Orange Kissed Chicken

1 (4 pound) chicken, cut into pieces

1 tablespoon oil

3 onions, thinly sliced

1/2 cup chicken broth

1/3 cup orange juice

salt and pepper to taste

In a large skillet, heat oil over medium-high heat. Add chicken pieces and sauté for 5 minutes, until lightly browned. Add onions and sauté for 2 minutes more. Add juice, broth, salt and pepper. Stir all together. Cover skillet and reduce heat to low. Let simmer for 45 minutes or until chicken is cooked through and juices run clear. Serves 4.

Orange Vinaigrette

1/2 cup balsamic vinegar

2/3 cup extra virgin olive oil

1 orange, juiced

2 tablespoons orange zest

2 tablespoons coarse-grained mustard

In a medium bowl, whisk together the balsamic vinegar, olive oil, orange juice, orange zest and mustard. Use immediately, or store in the refrigerator for up to one week. Great on mixed greens or on chicken or seafood salad.

Hot Cranberry-Orange Punch

2 quarts cranberry juice cocktail

3 cups orange juice

1/4 cup brown sugar

2 tablespoons fresh lemon juice

1 pinch salt

2 (3 inch) cinnamon sticks

In a 4 quart or larger slow cooker, combine the cranberry juice, orange juice, white sugar, brown sugar, lemon juice, salt and cinnamon sticks. Stir to dissolve sugar. Cook on high for 4 to 6 hours. Turn heat to low and keep warm for serving. Or heat on stove in saucepan. Simmer, covered for 30 minutes before serving. Serves 10-12.

Orange Tea Bread

2 cups all-purpose flour

1-1/2 teaspoons baking powder

1 teaspoon baking soda

1/2 teaspoon salt

2/3 cup non-fat plain yogurt

2/3 cup sugar

2 large eggs (egg substitute optional)

3 tablespoons melted unsalted butter

1 tablespoon grated orange zest

SYRUP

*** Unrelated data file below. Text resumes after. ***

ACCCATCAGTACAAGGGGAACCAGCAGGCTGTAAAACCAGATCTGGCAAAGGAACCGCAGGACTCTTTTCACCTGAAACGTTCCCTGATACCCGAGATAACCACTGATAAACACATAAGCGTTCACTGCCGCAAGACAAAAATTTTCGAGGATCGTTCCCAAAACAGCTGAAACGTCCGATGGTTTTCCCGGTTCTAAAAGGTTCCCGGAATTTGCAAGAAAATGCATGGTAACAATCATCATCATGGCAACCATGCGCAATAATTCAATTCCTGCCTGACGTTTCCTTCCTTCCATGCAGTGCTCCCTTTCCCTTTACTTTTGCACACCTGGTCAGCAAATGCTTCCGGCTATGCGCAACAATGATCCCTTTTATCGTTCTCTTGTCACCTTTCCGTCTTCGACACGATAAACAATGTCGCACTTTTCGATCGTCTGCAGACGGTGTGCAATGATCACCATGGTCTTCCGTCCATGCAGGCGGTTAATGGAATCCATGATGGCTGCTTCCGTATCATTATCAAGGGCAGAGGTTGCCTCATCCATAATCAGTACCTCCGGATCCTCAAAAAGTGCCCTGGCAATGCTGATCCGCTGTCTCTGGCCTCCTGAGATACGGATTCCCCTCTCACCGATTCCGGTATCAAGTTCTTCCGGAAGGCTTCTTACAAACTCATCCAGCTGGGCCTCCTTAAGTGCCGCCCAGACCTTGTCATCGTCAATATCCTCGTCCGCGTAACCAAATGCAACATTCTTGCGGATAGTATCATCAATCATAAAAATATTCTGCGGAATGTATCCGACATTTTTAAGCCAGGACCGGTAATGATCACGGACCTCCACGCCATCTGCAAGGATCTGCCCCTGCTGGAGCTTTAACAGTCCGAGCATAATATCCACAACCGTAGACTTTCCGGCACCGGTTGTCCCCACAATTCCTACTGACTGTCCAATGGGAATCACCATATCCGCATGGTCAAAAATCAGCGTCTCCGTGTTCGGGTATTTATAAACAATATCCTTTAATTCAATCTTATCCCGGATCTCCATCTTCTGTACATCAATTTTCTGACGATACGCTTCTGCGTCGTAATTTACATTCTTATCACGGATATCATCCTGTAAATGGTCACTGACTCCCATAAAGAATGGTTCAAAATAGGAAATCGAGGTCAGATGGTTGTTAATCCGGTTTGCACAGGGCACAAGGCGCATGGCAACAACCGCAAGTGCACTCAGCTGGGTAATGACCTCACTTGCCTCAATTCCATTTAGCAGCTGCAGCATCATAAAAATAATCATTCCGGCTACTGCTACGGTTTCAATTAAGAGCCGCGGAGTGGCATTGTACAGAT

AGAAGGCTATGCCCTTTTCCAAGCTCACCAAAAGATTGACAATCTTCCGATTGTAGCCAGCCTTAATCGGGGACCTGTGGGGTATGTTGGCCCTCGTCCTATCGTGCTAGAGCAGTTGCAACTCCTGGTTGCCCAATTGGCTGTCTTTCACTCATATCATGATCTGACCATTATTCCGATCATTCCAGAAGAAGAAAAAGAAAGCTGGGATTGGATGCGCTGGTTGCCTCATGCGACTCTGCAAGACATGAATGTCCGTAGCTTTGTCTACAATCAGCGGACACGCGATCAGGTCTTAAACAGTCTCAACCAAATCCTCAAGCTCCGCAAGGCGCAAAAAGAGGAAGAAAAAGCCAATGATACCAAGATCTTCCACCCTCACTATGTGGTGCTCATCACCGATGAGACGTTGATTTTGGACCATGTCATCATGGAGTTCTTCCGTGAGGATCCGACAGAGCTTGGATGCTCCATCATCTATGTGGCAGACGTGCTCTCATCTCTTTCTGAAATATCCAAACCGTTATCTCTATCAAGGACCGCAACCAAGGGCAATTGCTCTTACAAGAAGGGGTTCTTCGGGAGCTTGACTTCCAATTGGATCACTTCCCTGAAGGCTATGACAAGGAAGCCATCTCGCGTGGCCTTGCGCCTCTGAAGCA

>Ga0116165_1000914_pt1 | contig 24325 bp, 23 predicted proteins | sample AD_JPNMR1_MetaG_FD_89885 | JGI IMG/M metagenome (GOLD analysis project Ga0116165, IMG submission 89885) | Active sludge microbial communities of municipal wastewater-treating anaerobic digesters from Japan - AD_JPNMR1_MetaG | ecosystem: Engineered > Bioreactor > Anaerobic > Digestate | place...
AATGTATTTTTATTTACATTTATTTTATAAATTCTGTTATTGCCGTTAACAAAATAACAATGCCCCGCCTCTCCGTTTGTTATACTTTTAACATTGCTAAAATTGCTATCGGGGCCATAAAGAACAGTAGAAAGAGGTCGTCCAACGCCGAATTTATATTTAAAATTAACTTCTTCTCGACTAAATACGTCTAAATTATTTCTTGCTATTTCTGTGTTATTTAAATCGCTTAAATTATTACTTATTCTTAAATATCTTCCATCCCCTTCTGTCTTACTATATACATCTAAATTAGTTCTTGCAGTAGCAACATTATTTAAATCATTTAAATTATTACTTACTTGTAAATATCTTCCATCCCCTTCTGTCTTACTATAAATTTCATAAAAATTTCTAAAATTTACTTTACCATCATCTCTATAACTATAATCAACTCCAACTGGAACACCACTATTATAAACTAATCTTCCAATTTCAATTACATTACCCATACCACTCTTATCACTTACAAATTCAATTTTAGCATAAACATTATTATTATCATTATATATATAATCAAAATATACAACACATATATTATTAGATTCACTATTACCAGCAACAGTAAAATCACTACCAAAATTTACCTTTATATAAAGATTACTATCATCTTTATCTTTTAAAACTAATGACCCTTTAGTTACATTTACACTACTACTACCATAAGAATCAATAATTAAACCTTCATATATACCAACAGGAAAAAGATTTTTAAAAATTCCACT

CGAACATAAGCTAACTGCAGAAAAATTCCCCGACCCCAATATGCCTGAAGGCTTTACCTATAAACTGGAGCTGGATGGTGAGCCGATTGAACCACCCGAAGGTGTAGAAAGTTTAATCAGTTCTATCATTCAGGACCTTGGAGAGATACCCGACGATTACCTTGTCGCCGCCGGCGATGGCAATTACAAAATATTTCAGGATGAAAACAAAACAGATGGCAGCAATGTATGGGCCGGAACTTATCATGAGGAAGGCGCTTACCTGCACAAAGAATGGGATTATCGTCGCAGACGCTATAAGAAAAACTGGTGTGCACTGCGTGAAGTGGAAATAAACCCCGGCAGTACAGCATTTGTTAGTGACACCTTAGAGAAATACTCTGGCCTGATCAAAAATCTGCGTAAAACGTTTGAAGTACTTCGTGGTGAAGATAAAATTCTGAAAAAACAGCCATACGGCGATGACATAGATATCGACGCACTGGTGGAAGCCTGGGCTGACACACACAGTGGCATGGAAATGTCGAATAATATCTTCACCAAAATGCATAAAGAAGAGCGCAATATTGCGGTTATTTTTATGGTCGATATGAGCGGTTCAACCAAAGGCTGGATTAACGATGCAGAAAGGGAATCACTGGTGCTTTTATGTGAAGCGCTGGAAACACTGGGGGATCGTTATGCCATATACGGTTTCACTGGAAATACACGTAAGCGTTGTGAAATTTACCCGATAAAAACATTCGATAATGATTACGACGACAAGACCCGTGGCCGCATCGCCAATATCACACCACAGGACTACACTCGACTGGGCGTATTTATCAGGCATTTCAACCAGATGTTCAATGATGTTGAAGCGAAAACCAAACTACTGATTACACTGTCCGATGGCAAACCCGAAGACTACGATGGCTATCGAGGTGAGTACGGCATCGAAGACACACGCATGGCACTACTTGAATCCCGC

1/2 cup orange juice

1/4 cup sugar

Preheat oven to 350 degrees. Grease an 8-1/2″x4-1/2″x2-5/8″ loaf pan. Line pan with wax paper or parchment and set aside. Sift flour, baking powder, baking soda and salt into a bowl. In a separate bowl, whisk together yogurt, sugar, eggs, butter and orange zest. Add liquid ingredients to dry ingredients, and stir mixture until well combined. Transfer batter to loaf pan, smoothing top, and bake in oven for 45 to 50 minutes, or until skewer inserted in middle comes out clean. While the bread is baking, combine orange juice and sugar in a saucepan. Bring mixture to a boil over moderate heat while stirring, and simmer for 1 minute. Keep syrup warm. Make holes in top of bread with a thin wooden skewer and drizzle with syrup. Let stand in pan until cool. Makes 1 loaf. 

Whole Orange Liqueur

3 oranges, unpeeled, cut into wedges

½ lemon

3 whole cloves

3 cups vodka

1 c. sugar syrup

Combine fruit, cloves and vodka in jar. Vodka should cover fruit. Steep 10 days. Strain and filter. Add sugar syrup and mature 3-4 weeks. Makes 4 cups. Note: Sugar syrup is made from 1 cup of sugar and ½ cup of water. Bring to a boil, then cool. You will have 1 cup of syrup.